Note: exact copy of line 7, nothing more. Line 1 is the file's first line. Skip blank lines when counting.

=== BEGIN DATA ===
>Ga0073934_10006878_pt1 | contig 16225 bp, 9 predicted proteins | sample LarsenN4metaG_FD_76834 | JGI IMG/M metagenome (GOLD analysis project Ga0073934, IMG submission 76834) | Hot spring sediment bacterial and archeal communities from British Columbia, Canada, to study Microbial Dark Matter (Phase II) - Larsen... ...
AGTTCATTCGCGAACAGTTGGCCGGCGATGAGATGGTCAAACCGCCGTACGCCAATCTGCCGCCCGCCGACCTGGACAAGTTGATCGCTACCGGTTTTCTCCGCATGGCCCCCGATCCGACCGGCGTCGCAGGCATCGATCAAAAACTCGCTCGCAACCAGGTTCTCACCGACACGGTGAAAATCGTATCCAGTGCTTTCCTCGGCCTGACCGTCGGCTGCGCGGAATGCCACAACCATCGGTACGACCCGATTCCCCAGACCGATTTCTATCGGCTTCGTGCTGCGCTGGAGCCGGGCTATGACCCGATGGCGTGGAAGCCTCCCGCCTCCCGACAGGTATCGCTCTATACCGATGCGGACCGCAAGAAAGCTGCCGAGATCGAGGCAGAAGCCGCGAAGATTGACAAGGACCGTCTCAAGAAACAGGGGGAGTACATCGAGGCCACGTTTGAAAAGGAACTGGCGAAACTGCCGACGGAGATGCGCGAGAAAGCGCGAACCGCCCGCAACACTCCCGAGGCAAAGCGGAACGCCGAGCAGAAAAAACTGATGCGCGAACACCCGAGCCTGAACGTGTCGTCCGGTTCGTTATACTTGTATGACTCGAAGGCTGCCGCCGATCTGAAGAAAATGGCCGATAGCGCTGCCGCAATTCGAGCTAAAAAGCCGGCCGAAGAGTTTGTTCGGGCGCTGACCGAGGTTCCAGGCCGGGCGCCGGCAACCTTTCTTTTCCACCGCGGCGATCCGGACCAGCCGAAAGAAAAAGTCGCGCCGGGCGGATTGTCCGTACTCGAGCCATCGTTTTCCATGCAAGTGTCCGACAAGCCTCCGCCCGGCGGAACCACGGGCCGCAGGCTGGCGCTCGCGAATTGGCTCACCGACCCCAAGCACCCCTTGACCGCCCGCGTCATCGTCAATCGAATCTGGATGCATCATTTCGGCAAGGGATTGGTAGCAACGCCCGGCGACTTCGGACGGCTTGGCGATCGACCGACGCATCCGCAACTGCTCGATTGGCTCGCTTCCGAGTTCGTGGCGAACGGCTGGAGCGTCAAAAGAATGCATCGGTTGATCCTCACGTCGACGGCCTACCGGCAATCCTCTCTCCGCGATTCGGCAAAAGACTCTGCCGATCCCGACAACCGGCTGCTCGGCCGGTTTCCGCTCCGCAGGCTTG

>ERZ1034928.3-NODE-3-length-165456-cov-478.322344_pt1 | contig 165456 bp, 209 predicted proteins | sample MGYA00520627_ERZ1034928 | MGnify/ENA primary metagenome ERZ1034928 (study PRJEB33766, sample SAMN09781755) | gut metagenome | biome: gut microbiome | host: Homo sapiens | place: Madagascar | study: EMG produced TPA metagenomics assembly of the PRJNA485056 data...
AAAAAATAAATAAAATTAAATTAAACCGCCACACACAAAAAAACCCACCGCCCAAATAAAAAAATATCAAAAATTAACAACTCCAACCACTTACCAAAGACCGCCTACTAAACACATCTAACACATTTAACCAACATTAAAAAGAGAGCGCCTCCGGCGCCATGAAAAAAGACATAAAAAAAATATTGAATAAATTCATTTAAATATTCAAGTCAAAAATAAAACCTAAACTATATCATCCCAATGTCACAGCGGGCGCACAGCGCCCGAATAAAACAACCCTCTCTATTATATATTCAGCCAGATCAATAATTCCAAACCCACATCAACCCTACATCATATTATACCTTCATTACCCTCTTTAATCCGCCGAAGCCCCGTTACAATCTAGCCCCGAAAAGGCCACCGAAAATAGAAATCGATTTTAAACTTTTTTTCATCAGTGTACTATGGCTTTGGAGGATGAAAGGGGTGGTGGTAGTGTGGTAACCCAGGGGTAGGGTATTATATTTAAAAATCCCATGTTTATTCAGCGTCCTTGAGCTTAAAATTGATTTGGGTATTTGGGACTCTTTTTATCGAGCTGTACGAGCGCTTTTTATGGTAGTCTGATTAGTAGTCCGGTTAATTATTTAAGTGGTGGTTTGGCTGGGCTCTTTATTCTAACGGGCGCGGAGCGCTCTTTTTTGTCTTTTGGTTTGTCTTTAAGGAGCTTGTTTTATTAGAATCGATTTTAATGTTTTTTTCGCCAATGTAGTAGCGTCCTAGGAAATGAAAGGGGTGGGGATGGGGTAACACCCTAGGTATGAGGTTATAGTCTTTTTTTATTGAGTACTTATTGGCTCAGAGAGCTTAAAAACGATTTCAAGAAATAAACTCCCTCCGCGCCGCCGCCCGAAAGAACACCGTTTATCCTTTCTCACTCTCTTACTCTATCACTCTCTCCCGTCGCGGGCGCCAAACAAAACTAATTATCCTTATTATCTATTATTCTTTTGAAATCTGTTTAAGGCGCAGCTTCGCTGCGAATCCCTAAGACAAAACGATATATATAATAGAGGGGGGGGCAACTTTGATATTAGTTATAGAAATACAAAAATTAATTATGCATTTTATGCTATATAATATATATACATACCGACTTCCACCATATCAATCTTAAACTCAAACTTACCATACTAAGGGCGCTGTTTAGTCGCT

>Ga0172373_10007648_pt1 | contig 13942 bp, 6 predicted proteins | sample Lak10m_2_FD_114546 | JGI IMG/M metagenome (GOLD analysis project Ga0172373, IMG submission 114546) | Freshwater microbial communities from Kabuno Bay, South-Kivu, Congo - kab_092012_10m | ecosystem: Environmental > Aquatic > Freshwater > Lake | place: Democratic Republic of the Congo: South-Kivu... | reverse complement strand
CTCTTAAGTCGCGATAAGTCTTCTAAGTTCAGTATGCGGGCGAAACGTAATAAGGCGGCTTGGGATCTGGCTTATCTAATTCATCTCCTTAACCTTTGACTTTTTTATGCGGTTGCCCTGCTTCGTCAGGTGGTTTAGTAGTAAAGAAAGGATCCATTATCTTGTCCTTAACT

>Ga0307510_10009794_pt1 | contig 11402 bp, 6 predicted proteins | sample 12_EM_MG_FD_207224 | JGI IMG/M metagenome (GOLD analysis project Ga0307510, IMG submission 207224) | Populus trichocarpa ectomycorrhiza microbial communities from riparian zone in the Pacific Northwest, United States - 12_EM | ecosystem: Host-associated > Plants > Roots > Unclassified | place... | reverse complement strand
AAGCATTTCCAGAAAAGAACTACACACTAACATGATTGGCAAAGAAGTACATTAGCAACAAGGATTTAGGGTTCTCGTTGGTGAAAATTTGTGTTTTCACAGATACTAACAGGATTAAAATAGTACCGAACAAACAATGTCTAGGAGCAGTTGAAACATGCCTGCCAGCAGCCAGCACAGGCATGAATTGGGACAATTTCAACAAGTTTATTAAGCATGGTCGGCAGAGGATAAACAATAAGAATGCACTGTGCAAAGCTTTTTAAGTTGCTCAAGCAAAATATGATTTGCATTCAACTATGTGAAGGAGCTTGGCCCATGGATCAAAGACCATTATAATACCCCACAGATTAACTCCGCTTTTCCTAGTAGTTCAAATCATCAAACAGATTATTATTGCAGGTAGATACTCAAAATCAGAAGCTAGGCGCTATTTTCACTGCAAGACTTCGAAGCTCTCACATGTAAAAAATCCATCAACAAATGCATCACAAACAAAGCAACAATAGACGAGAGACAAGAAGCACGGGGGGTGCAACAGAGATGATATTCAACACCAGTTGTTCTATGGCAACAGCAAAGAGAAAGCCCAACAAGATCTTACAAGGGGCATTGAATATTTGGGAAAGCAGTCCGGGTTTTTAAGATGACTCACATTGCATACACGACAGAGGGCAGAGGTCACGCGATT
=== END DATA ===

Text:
>Ga0307510_10009794_pt1 | contig 11402 bp, 6 predicted proteins | sample 12_EM_MG_FD_207224 | JGI IMG/M metagenome (GOLD analysis project Ga0307510, IMG submission 207224) | Populus trichocarpa ectomycorrhiza microbial communities from riparian zone in the Pacific Northwest, United States - 12_EM | ecosystem: Host-associated > Plants > Roots > Unclassified | place... | reverse complement strand